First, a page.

Hiking Project Logo

greenBlue Giant Logs Trail

  3.9 ( 8 ) Favorite

Navigate on-trail with our free app

iOS App Store Android App Store

Trail

0.4 mile 0.7 kilometer out and back
Paved Path
Easy/Intermediate

Elevation

Ascent: 33' 10 m
Descent: -33' -10 m
High: 5,512' 1,680 m
Low: 5,479' 1,670 m

Grade

Avg Grade: 3% (2°)
Max Grade: 8% (4°)

Dogs

Leashed
Driving directions Take a virtual tour
Zoom in to see details
Map Key

Trail shared by Hunter R

Navigate on-trail with our free app

iOS App Store Android App Store

Weather

Getting forecast...

Current trail conditions

Unknown See History

Popular hikes nearby

Hiked this trail?

Add details to help others plan their adventure.

Massive petrified trees are the main event along this paved path.

Hunter R

Features Views

Family Friendly Kids will love to view the massive petrified trees along the path.

Overview

Meander along the Giant Logs Trail for a glimpse into the lush, verdant ecosystem that once thrived in this area over 200 million years ago. By looking around the area today, it would be difficult to guess that dense forests once covered the hills here.

Description

Starting at the Rainbow Forest Museum, head south along the path to view massive petrified wood specimens, including Old Faithful, which clocks in at over 10 feet in diameter.

The trail is mostly flat and quite short, which makes this an easy option to see many of the most famous samples of the petrified forest.

The petrified tree samples that are present along the trail are the result of a unique mineral composition. The minerals that replaced the original tree materials here are brilliantly colored and give visitors the impression that all of the colors of the rainbow are represented. Even visitors who have previously witnessed petrified forests elsewhere will want to stop here to admire the colorful array of samples.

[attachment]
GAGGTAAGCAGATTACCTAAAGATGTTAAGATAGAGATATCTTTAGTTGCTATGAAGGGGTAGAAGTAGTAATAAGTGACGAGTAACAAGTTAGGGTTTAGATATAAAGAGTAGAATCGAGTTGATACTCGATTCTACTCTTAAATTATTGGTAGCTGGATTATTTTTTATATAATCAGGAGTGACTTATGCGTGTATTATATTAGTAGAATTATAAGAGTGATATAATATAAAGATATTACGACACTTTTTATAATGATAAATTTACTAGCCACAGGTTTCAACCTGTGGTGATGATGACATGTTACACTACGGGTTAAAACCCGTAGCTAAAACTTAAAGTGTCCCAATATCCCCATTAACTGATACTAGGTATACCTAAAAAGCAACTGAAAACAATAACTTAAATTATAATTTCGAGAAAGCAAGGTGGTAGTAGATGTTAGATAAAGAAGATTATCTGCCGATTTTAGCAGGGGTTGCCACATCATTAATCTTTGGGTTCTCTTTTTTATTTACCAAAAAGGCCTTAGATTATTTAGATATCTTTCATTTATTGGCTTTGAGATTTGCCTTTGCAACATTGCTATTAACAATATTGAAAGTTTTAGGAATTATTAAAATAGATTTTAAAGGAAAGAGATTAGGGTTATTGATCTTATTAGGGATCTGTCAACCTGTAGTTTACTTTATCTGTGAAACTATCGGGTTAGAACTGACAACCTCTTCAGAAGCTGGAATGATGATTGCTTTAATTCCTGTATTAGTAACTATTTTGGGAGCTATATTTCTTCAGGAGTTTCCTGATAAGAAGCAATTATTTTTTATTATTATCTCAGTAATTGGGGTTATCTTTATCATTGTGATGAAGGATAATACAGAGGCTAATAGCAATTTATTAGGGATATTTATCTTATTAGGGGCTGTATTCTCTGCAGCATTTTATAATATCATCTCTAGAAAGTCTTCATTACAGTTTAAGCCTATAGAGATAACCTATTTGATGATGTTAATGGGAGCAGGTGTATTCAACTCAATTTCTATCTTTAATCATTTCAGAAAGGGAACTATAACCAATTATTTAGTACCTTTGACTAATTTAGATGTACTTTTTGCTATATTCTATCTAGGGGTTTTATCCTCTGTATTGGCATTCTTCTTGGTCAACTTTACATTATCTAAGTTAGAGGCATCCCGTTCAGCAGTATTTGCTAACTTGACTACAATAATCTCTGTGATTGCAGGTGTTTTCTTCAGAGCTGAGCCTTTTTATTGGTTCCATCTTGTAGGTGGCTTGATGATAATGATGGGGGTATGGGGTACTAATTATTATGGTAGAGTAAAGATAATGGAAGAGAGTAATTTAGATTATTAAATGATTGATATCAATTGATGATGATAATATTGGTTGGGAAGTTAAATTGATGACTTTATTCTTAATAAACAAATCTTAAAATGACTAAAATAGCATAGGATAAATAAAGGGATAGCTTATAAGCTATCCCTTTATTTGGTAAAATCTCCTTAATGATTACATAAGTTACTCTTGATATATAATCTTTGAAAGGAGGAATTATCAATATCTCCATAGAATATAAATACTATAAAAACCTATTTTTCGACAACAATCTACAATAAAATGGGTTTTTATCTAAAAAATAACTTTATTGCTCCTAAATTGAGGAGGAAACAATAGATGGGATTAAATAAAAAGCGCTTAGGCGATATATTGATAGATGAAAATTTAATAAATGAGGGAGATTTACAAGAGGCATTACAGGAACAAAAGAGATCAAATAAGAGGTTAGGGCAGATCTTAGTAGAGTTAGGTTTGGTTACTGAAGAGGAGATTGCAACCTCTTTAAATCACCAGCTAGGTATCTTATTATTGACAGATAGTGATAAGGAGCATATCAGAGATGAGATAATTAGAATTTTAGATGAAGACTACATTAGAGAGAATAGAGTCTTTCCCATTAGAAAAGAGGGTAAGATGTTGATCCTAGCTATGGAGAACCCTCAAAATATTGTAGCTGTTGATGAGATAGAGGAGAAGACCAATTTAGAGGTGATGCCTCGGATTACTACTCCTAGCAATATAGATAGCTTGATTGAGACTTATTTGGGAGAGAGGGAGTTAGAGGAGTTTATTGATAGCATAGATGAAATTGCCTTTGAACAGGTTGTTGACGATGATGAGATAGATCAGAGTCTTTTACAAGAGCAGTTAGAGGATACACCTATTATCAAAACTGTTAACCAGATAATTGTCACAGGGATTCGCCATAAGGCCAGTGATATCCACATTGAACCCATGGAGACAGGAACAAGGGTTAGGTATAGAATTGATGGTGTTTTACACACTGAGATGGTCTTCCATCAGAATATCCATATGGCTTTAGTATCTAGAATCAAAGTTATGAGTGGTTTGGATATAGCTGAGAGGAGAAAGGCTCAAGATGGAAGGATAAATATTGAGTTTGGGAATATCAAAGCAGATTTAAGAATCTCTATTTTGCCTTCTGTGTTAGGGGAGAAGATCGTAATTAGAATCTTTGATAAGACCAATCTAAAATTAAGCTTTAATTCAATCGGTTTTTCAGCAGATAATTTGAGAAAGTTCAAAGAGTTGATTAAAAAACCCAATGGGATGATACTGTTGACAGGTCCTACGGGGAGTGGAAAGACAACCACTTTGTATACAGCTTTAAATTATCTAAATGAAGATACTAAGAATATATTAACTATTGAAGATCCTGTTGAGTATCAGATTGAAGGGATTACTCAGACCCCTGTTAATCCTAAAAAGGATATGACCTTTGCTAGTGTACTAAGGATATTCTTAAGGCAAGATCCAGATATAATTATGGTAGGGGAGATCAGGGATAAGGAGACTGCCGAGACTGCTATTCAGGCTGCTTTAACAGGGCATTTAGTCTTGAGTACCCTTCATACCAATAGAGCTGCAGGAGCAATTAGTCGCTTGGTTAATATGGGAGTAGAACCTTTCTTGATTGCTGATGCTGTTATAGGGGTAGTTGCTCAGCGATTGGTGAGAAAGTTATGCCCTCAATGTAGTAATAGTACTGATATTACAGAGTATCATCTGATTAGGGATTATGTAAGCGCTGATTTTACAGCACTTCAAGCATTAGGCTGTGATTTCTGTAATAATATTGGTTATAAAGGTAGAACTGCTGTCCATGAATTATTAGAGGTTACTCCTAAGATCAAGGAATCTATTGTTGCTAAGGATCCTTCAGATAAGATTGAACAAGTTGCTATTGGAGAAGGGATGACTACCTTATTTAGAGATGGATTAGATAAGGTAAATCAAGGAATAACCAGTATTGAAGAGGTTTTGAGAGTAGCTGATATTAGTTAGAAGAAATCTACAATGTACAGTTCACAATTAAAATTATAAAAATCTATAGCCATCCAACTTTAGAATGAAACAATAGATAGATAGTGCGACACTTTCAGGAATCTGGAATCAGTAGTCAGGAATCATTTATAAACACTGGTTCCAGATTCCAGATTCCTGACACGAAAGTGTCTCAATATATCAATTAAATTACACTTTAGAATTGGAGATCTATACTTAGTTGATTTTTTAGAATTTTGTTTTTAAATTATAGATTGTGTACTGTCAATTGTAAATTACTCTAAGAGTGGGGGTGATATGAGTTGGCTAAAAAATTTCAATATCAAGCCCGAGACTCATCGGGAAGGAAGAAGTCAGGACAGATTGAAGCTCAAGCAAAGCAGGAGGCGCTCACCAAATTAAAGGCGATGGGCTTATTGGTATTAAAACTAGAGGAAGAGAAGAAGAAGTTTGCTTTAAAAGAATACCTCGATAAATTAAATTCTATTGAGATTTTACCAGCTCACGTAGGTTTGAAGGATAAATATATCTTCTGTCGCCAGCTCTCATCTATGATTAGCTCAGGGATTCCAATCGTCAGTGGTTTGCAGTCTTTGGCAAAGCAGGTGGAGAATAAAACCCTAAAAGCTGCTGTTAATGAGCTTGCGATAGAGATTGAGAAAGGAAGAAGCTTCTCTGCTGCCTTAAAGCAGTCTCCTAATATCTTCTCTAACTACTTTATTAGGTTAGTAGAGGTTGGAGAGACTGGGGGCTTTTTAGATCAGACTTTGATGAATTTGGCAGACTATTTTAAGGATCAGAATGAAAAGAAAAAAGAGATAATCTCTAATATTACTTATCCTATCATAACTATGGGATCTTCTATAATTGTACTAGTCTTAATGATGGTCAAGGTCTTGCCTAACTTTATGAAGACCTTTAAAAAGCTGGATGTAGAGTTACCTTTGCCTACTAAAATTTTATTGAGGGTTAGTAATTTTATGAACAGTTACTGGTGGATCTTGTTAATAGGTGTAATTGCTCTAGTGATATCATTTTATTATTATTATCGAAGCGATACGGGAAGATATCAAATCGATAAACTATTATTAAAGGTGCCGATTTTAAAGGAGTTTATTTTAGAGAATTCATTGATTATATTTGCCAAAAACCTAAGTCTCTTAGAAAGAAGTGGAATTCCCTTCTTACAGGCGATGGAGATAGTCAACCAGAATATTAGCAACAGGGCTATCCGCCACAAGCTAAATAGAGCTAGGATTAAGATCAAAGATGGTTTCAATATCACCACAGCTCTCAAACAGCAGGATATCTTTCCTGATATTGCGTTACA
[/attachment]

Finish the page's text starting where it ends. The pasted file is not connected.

History & Background

Formed over 200 million years ago during the Triassic, these logs were quickly toppled and covered in silica-rich river sediments and volcanic ash. Over time, the lack of oxygen and microbes available to decompose these buried trees allowed groundwater to dissolve minerals from the surrounding sediment and begin to replace the organic material in the tree. After many hundreds of years, the trees seen here were completely replaced by the mineral quartz. Since quartz is an extremely erosion-resistant mineral, the trees still exist on the surface today, while the surrounding sediments continue to erode quickly.

Contacts

Rate This Featured Hike

Rate Quality


   Clear Rating

Rate Difficulty

Share This Hike

Check In

Check-Ins

May 8, 2019
BeckyAurora Thompson
Apr 23, 2019
Brian Quinn
Apr 5, 2019
Rock On
Feb 2, 2019
Nick Preston
Right outside the South Gate and visitor center 1mi
Dec 6, 2018
Jodi K
Nov 21, 2018
Danielle Recknagel
Oct 24, 2018
Birgit Moeller
Aug 16, 2018
Jen G

Trail Ratings

  3.9 from 8 votes

#2549

Overall
  3.9 from 8 votes
5 Star
25%
4 Star
38%
3 Star
38%
2 Star
0%
1 Star
0%
Rankings

#106

in Arizona

#2,549

Overall
28 Views Last Month
543 Since Sep 9, 2015
Easy/Intermediate Easy/Intermediate

57%
29%
14%
0%
0%
0%

0 Comments

Hiking Project is part of the REI Co-op family,
where a life outdoors is a life well lived.

Shop REI Hiking